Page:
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U.N. Kosovo proposal tries to please all sides

Plan would give province self-rule but not independence.

February 03, 2007|Maggie Farley | Times Staff Writer

UNITED NATIONS — A U.N. envoy unveiled a blueprint for Kosovo's future Friday that gives the province de facto independence without formal sovereignty, a compromise between the Serbian government's demand for control and the majority Albanians' wish for nationhood.

The road map for Kosovo's future does not mention independence from Serbia but provides the outlines of internationally supervised self-rule.

The ethnically divided province, where nine out of 10 people are ethnic Albanian, will have its own flag, anthem, army, constitution and membership in international organizations.

The 58-page plan provides for a NATO-led peacekeeping force to help ensure "a safe and secure environment ... as long as necessary," plus an appointed international representative who would supervise the transition and have veto power over the Kosovo government.

It would allow Kosovo to declare independence with Security Council approval, but Russia -- a veto-holding member -- opposes statehood.

Though nominally a province of Serbia, Kosovo has been administered by the United Nations since U.S.-led NATO forces drove out the Serbian military in 1999 to protect Albanian residents from "ethnic cleansing" at the hands of the Belgrade government.

The architect of the U.N. plan, former Finnish President Martti Ahtisaari, presented the proposal Friday to Serbian and Kosovo Albanian leaders, after months of negotiations, saying it was as close as the two sides could get.

The positions of the opposing parties are "extremely fixed," Ahtisaari said. He invited both sides to meet again Feb. 13 in Vienna for final negotiations on a settlement that would be acceptable to all, but he hinted that the talks had reached their limit.

"I think that might require so much time that I don't think I have years in my life to achieve" it, he said.

Serbia's pro-Western president, Boris Tadic, and its nationalist prime minister, Vojislav Kostunica, rejected the plan Friday and vowed that Kosovo would never be independent.

"I told Mr. Ahtisaari that Serbia and I, as its president, will never accept Kosovo's independence," Tadic said in a statement after meeting with the U.N. envoy in Belgrade.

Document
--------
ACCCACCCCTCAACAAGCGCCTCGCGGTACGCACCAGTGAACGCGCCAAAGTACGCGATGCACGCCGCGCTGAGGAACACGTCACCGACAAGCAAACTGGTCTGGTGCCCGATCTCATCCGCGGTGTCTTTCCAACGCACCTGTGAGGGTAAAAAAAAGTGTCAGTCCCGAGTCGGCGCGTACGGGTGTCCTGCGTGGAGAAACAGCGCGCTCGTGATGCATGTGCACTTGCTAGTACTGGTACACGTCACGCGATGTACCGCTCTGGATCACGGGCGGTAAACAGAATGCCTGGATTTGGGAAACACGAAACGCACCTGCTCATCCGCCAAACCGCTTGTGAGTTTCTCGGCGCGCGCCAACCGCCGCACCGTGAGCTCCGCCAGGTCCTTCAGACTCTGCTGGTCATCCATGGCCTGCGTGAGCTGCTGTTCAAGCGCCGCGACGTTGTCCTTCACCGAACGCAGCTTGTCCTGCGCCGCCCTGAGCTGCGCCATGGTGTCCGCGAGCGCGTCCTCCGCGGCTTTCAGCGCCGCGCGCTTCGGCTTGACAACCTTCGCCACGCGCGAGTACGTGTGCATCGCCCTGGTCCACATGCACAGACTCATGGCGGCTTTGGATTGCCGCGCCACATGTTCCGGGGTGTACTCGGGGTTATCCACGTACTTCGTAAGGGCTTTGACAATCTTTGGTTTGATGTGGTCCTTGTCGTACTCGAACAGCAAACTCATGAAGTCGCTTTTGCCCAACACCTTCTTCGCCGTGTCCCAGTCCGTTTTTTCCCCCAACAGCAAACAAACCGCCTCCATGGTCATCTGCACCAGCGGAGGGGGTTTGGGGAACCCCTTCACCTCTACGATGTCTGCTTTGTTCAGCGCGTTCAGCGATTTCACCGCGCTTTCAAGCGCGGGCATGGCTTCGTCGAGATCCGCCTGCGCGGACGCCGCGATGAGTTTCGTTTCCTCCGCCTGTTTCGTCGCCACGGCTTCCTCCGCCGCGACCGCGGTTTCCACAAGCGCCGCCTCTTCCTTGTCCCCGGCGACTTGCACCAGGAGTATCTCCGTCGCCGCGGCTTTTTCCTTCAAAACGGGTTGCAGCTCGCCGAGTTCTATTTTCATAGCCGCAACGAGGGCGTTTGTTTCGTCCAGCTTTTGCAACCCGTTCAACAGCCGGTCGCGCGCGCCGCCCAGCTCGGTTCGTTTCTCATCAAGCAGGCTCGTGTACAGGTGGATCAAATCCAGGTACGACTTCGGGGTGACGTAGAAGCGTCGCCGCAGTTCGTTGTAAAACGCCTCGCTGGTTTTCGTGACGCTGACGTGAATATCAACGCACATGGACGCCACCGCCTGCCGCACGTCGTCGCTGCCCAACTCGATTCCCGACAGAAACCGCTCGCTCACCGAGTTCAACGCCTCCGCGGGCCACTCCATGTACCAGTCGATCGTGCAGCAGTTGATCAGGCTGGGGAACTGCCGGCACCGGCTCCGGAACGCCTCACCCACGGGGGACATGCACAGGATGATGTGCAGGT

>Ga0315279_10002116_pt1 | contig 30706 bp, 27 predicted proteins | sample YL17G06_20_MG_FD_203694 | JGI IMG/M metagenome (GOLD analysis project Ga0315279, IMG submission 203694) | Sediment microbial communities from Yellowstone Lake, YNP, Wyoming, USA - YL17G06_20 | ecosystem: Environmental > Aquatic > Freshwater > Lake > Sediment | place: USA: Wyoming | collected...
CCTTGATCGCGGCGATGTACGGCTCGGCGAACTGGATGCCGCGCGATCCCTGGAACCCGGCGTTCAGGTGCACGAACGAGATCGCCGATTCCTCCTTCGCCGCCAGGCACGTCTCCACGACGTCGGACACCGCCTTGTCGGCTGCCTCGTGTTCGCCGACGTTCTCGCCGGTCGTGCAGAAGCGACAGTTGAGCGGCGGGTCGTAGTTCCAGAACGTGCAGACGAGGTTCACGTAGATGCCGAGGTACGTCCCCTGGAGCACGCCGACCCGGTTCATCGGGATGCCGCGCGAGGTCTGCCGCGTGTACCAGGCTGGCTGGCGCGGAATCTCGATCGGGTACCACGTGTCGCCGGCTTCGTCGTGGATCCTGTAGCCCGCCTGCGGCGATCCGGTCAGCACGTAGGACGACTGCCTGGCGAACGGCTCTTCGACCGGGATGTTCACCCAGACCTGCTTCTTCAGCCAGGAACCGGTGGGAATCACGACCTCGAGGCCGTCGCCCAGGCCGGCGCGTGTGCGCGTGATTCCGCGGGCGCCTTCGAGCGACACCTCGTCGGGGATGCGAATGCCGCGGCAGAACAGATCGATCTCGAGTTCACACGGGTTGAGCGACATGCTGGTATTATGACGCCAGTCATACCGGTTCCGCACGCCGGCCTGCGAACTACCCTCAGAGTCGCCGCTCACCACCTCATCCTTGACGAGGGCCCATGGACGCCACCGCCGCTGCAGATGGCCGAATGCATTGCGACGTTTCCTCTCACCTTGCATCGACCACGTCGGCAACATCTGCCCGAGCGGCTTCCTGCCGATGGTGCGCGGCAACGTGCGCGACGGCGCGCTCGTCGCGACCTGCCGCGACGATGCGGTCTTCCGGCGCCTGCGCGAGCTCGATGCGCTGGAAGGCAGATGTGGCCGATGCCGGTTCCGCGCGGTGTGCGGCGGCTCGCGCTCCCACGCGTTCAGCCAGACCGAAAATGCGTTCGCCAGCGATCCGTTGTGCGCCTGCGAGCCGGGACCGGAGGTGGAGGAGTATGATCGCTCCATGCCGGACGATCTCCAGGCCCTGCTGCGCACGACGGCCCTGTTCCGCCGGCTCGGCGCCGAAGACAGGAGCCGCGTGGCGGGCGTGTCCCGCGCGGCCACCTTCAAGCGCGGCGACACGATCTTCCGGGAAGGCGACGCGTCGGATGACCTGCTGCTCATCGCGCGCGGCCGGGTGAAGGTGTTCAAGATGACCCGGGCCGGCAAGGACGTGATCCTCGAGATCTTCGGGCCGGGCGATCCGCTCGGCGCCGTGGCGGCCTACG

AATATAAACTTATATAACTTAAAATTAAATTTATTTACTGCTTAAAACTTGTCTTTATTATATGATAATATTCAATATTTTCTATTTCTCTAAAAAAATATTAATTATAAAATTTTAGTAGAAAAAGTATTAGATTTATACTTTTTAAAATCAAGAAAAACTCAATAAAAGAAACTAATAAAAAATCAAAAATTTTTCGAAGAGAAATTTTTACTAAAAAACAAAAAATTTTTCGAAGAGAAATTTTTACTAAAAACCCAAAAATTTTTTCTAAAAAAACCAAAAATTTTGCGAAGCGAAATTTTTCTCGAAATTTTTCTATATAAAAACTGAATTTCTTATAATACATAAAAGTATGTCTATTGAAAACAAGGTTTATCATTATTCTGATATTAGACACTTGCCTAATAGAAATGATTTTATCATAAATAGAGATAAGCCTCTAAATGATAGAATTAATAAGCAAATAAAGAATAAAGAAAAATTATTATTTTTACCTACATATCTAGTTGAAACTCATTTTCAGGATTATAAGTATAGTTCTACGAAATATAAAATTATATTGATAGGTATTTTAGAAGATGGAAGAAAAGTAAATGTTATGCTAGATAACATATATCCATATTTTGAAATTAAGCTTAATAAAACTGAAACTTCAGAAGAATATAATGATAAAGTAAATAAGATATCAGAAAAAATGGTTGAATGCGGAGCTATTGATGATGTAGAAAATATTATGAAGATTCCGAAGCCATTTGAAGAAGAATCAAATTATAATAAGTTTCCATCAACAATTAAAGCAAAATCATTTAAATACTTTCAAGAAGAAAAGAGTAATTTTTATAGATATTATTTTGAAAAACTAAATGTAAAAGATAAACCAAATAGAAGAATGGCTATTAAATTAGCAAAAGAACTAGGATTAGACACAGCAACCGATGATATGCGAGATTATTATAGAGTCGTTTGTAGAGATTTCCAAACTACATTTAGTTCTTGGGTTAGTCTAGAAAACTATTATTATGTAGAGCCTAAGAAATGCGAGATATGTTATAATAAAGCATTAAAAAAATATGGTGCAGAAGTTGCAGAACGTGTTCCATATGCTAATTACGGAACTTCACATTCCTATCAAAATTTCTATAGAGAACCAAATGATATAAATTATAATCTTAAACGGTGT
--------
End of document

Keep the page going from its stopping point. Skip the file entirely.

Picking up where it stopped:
Kostunica refused to meet Ahtisaari, whom he accused of being biased against Serbia, and declared the plan "illegitimate."

The prime minister threatened to cut off diplomatic ties with any country that recognizes Kosovo as an independent state.

In Kosovo's capital, Pristina, President Fatmir Sejdiu said the plan set Kosovo on the path to independence and pledged to protect the rights of the minority Serbs if it did become a nation.

"Kosovo will be sovereign like all other countries," he said after meeting with Ahtisaari.

The Security Council will have the final say on Kosovo's status, but Russia has said it will not support the plan if Serbia, a traditional ally, opposes it. China also has sided with Serbia, out of fear that Kosovo's secession could encourage its own minorities in Xinjiang and Tibet.

That foreshadows a stalemate on the council, with the U.S. and Europe supporting independence for the province.

U.S. State Department spokesman Sean McCormack praised the plan as "fair and balanced," and called on both sides to work toward an agreement.

The European Union said that resolving the status of Kosovo would be crucial to securing the region's stability and urged Pristina and Belgrade to be serious about reaching a settlement. "Both sides must demonstrate responsibility, flexibility and a recognition of the need for realistic compromise-based solutions," said a statement from the EU presidency, held by Germany.

The Security Council will meet with Ahtisaari this month after the Vienna meeting but will not formally take up the issue until March, said Slovakian Ambassador Peter Burian, the council's president for February.

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